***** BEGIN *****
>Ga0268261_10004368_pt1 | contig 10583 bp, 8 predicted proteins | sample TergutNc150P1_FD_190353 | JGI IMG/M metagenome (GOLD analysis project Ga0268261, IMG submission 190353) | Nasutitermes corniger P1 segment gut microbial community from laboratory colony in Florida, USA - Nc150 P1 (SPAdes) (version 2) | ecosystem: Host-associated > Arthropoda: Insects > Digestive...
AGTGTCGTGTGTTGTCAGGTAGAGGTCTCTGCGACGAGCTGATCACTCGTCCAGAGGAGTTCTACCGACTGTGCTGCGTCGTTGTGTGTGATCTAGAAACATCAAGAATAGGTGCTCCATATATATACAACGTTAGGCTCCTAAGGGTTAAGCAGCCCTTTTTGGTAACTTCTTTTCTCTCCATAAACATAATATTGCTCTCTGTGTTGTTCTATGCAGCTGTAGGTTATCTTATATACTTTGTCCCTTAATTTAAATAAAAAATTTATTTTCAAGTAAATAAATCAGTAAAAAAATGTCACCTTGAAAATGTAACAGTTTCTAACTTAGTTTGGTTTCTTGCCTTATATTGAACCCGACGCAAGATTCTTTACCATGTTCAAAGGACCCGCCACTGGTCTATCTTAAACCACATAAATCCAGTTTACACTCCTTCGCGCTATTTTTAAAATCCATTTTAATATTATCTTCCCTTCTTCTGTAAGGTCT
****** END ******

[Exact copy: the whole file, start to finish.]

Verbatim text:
>Ga0268261_10004368_pt1 | contig 10583 bp, 8 predicted proteins | sample TergutNc150P1_FD_190353 | JGI IMG/M metagenome (GOLD analysis project Ga0268261, IMG submission 190353) | Nasutitermes corniger P1 segment gut microbial community from laboratory colony in Florida, USA - Nc150 P1 (SPAdes) (version 2) | ecosystem: Host-associated > Arthropoda: Insects > Digestive...
AGTGTCGTGTGTTGTCAGGTAGAGGTCTCTGCGACGAGCTGATCACTCGTCCAGAGGAGTTCTACCGACTGTGCTGCGTCGTTGTGTGTGATCTAGAAACATCAAGAATAGGTGCTCCATATATATACAACGTTAGGCTCCTAAGGGTTAAGCAGCCCTTTTTGGTAACTTCTTTTCTCTCCATAAACATAATATTGCTCTCTGTGTTGTTCTATGCAGCTGTAGGTTATCTTATATACTTTGTCCCTTAATTTAAATAAAAAATTTATTTTCAAGTAAATAAATCAGTAAAAAAATGTCACCTTGAAAATGTAACAGTTTCTAACTTAGTTTGGTTTCTTGCCTTATATTGAACCCGACGCAAGATTCTTTACCATGTTCAAAGGACCCGCCACTGGTCTATCTTAAACCACATAAATCCAGTTTACACTCCTTCGCGCTATTTTTAAAATCCATTTTAATATTATCTTCCCTTCTTCTGTAAGGTCT